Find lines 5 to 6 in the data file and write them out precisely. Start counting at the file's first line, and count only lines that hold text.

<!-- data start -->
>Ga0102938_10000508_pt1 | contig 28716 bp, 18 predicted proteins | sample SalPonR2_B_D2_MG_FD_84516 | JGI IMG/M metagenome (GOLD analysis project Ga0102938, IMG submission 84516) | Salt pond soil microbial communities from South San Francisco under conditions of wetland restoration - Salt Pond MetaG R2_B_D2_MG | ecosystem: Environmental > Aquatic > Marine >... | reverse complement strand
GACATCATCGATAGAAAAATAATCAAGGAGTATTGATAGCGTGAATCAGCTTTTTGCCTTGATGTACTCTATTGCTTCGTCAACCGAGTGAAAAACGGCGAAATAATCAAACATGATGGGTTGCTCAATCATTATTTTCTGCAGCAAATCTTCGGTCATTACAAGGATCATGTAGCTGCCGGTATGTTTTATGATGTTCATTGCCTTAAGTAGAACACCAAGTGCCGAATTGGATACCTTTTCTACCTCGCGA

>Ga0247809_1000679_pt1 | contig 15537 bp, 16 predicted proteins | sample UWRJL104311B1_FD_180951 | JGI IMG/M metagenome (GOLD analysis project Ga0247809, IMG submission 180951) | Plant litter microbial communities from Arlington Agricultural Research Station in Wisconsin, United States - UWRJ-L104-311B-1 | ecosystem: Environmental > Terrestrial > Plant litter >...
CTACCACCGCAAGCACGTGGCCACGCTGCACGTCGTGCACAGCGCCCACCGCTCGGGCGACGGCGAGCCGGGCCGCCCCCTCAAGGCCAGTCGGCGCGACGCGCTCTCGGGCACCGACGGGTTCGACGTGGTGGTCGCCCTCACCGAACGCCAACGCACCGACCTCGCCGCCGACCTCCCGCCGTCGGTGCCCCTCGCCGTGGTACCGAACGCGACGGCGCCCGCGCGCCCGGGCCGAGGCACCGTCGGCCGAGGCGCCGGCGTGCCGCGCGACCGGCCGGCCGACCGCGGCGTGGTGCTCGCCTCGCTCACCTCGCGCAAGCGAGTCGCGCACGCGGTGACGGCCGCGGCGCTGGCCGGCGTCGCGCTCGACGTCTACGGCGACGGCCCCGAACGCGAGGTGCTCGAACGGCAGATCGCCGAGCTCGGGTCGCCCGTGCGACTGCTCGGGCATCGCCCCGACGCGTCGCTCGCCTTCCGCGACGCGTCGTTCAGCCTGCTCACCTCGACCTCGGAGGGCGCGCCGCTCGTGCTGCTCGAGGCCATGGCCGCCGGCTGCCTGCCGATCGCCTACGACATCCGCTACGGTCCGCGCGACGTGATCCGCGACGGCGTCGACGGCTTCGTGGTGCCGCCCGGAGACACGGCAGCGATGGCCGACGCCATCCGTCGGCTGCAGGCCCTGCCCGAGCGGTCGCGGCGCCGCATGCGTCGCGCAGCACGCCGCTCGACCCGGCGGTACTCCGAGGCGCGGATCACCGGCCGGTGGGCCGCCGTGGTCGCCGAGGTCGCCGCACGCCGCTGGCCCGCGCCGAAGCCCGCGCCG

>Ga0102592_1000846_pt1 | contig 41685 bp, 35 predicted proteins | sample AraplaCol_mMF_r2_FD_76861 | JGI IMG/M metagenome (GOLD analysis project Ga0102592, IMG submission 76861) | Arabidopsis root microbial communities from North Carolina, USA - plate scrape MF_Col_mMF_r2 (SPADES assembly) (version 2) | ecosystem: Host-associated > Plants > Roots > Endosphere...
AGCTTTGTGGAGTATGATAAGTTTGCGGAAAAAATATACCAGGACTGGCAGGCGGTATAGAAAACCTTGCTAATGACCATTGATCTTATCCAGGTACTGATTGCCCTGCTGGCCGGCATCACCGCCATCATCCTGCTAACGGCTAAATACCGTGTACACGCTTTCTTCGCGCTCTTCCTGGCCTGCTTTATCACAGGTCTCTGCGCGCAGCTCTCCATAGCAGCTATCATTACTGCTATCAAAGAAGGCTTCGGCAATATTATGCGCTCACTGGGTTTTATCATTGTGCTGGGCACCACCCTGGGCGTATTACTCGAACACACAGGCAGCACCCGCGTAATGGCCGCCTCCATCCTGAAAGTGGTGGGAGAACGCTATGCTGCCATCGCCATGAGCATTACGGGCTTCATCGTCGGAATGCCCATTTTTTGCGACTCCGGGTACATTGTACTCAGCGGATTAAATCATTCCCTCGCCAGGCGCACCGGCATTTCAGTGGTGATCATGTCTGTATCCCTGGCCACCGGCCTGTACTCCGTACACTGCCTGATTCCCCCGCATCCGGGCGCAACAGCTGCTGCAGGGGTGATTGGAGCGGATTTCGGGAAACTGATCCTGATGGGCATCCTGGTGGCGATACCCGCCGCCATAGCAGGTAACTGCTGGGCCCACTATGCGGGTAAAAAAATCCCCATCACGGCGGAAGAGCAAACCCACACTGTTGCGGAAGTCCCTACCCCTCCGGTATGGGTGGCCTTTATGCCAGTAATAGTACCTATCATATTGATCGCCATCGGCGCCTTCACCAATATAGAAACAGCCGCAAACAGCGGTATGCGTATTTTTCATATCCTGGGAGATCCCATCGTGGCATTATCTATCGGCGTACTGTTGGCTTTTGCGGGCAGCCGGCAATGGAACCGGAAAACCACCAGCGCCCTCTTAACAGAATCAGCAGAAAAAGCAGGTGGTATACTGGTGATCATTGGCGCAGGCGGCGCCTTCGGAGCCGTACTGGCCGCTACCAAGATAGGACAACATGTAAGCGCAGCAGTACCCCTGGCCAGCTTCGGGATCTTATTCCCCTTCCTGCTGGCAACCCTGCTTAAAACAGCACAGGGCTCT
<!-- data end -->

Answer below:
>Ga0102592_1000846_pt1 | contig 41685 bp, 35 predicted proteins | sample AraplaCol_mMF_r2_FD_76861 | JGI IMG/M metagenome (GOLD analysis project Ga0102592, IMG submission 76861) | Arabidopsis root microbial communities from North Carolina, USA - plate scrape MF_Col_mMF_r2 (SPADES assembly) (version 2) | ecosystem: Host-associated > Plants > Roots > Endosphere...
AGCTTTGTGGAGTATGATAAGTTTGCGGAAAAAATATACCAGGACTGGCAGGCGGTATAGAAAACCTTGCTAATGACCATTGATCTTATCCAGGTACTGATTGCCCTGCTGGCCGGCATCACCGCCATCATCCTGCTAACGGCTAAATACCGTGTACACGCTTTCTTCGCGCTCTTCCTGGCCTGCTTTATCACAGGTCTCTGCGCGCAGCTCTCCATAGCAGCTATCATTACTGCTATCAAAGAAGGCTTCGGCAATATTATGCGCTCACTGGGTTTTATCATTGTGCTGGGCACCACCCTGGGCGTATTACTCGAACACACAGGCAGCACCCGCGTAATGGCCGCCTCCATCCTGAAAGTGGTGGGAGAACGCTATGCTGCCATCGCCATGAGCATTACGGGCTTCATCGTCGGAATGCCCATTTTTTGCGACTCCGGGTACATTGTACTCAGCGGATTAAATCATTCCCTCGCCAGGCGCACCGGCATTTCAGTGGTGATCATGTCTGTATCCCTGGCCACCGGCCTGTACTCCGTACACTGCCTGATTCCCCCGCATCCGGGCGCAACAGCTGCTGCAGGGGTGATTGGAGCGGATTTCGGGAAACTGATCCTGATGGGCATCCTGGTGGCGATACCCGCCGCCATAGCAGGTAACTGCTGGGCCCACTATGCGGGTAAAAAAATCCCCATCACGGCGGAAGAGCAAACCCACACTGTTGCGGAAGTCCCTACCCCTCCGGTATGGGTGGCCTTTATGCCAGTAATAGTACCTATCATATTGATCGCCATCGGCGCCTTCACCAATATAGAAACAGCCGCAAACAGCGGTATGCGTATTTTTCATATCCTGGGAGATCCCATCGTGGCATTATCTATCGGCGTACTGTTGGCTTTTGCGGGCAGCCGGCAATGGAACCGGAAAACCACCAGCGCCCTCTTAACAGAATCAGCAGAAAAAGCAGGTGGTATACTGGTGATCATTGGCGCAGGCGGCGCCTTCGGAGCCGTACTGGCCGCTACCAAGATAGGACAACATGTAAGCGCAGCAGTACCCCTGGCCAGCTTCGGGATCTTATTCCCCTTCCTGCTGGCAACCCTGCTTAAAACAGCACAGGGCTCT